Book Review: Ten Stories About Smoking by Stuart Evers

Elberry puffs his way through a new and much-hyped short story collection…

Short stories, like poems, are easy to write, and like poems they are usually worthless. Brevity tempts the would-be writer – easier to write a 5,000-word short story than a 100,000 word novel; and brevity makes the poem and story very hard to write well. The reader will forgive the novelist a weak chapter; a short story is so concentrated that every sentence must count, every observation serve a purpose, and this is not so easy. I also hope for a poem-like clarity and force from short stories, whereas novels can simply entertain and amuse. The shorter it is, the more I expect.

That said, I tried not to expect too much from a book that looks like a pack of cigarettes. The usual hyperinflation on the back: “Stuart Evers winds a course through worlds of yearning, secrets and mortification in prose as lithe as a ribbon of smoke” (Wells Tower).

With very low expectations, however, I found this an enjoyable collection. Smoking features in each story but it isn’t a gimmick; it’s rather as if Evers sees cigarettes as a natural part of many human lives, like booze or death or television. The stories are largely realistic, rather drab, modern, unglamorous, full of failed relationships and regret. A man tracks down his hitherto unknown half-brother only to find their father sired countless children and the half-brother is by now quite fed up with people turning up and expecting hugs and truths. A woman contacts an ex-lover for a last fling before marriage, and is crushed to find he no longer smokes, no longer has the same car, that he is in fact no longer exactly the same. A man buys black market cigarettes from a Ukrainian woman, is drawn to her, and then she disappears without trace.

In my favourite, Things Seem So Far Away, Here, a dysfunctional, smoking hipster called Linda turns up at her rich, non-smoking brother’s mansion, trailing some unmentioned psychiatric episode. She loves her niece and hopes/plans to be offered a babysitting job, despite her apparent instability and weirdness. This story is the strongest and suggests Evers has real talent. The hipster is both sympathetic and alarming; the disconnect between her imagination and reality is subtly and poignantly told:

The sun was going down, the amber light licking at the water in the swimming pool. From absolutely nowhere, Linda got a violently precise image of living there; of being a functioning part of the family. Picking up Poppy from school, cooking dinner for Christine and Daniel, pouring them a glass of wine when they got home strafed and exhausted. Then leaving them to eat as she got Poppy ready for bed, reading her a story before they kissed her goodnight, stories that would give her a love of books. There would be Enid Blyton and Roald Dahl, The Wind in the Willows and Alice in Wonderland. And in the summer she and Poppy would swim together in the pool, splashing each other and screaming. She saw them both there, ghostlike and transparent in the water, their faces alight with happiness. Yes. That’s the way it would be. She could see it so clearly.

This is a story that repays re-readings. Smoking is crucial here, as a symbol of a way of life, or rather how Linda is perceived by the rich and (physically and mentally) healthy: as a grubby, yellow-fingered aberration; and she comes to see herself so. This kind of symbolic vision is poetic and rightly belongs to the short story. The use of cigarettes in this collection is often very well-managed: in these tales of failed connection, where language is impotent, smoking is an act, expressing that which cannot be said. So in Real Work a worthless conceptual artist makes a video juxtaposing news footage of violence with explicit pornography. For such an artist, words are hollowed out, as indeed is everything.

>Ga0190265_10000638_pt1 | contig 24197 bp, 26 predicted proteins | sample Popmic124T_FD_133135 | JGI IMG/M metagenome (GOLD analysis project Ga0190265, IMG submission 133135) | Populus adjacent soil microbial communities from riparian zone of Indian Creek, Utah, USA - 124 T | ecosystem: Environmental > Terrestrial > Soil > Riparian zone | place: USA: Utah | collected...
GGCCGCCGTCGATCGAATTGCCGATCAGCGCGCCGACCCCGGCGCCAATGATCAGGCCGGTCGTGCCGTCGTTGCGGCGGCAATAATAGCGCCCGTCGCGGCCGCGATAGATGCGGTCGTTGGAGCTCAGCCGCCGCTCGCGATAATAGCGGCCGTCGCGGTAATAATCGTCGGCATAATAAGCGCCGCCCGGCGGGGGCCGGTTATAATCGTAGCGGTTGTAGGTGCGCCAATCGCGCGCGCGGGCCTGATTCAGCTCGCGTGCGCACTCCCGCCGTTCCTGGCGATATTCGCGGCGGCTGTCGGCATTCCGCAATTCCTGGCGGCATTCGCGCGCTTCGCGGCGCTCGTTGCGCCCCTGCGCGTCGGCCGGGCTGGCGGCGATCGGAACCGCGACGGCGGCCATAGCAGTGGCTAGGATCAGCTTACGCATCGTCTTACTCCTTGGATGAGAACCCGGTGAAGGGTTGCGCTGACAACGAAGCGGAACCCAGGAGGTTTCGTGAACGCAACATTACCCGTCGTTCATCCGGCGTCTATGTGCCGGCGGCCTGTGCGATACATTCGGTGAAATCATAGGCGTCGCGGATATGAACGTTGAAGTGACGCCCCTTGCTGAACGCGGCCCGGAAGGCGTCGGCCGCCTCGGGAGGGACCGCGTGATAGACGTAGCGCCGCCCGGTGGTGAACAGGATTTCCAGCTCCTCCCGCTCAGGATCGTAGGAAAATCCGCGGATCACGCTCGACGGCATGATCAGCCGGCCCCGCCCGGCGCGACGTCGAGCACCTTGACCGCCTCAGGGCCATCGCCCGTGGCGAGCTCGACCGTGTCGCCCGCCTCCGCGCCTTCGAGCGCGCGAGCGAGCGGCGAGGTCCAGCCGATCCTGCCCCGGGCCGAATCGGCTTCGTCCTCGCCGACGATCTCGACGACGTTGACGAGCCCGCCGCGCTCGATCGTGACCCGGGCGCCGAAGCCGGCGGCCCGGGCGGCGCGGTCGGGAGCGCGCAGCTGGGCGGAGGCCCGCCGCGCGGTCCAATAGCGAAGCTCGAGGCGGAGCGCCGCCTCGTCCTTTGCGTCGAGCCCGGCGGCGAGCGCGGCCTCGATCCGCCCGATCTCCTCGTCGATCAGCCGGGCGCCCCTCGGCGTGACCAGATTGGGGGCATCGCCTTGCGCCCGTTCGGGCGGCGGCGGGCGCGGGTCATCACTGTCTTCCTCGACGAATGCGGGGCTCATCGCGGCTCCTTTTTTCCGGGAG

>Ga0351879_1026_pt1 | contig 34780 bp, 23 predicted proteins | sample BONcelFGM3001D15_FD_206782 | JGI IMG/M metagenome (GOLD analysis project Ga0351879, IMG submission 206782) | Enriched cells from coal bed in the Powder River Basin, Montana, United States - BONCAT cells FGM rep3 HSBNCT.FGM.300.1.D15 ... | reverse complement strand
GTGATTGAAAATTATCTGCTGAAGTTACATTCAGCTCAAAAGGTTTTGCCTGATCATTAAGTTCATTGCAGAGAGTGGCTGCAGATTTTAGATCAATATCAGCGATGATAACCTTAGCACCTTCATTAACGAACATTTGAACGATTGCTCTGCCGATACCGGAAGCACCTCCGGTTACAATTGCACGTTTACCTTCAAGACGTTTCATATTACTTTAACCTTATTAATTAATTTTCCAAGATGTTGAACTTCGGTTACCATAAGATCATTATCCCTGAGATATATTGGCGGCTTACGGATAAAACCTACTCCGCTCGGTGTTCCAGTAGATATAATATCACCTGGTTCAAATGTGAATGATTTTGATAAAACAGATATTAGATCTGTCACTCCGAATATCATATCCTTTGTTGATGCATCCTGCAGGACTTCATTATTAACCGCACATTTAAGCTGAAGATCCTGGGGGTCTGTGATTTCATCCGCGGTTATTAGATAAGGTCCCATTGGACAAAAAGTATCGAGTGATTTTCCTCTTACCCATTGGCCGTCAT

For a moment there was silence. Then the applause began. James, Johnny, Jimmy, Davey, Mickey, Jane and Iola looked almost tearful. As one, the crowd turned to you in congratulation. As I was brushed aside by well-wishers, I overheard someone say: “Sex and death. So simple, yet so…expressive.” Another voice: “The use of split screen, such duality, was inspired.” And another: “It says all it needs to say about our obsession with masculinity.” And another: “The artistic eye is uncanny. It’s naked; both beautiful and ugly.” And another: “This is one of those moments, you know? A real where-were-you? moment.”

The story details the conceptual artist’s descent from earnest student bullshit into the advanced, Turner Prize-like echelons of very marketable, very profitable bullshit. The narrator observes. Earlier, he had joked with a friend about the B-movies where characters go out for cigarettes and are never seen again. So when his conceptual bullshit girlfriend celebrates her grand porno success, cigarettes replace words:

I picked up my jacket. “I’ll see you later,” I said.

“You’re not going, are you? You can’t go yet,” you said. “There’s loads of people you need to meet.”

“I’ll see them later,” I said. “I’m just popping out for cigarettes.”

An act can replace explanation, a symbol can express a complex of emotions and decisions. This awareness isn’t yet fully developed, at least not in all the stories. It is a debut, however. If the collection isn’t as overwhelmingly amazing as the blurbs would suggest, it is nonetheless promisingly enjoyable and grubbily human.

Love reading? Want free books? Join The Dabbler Book Club here – it’s free…
Share This Post

About Author Profile: Elberry'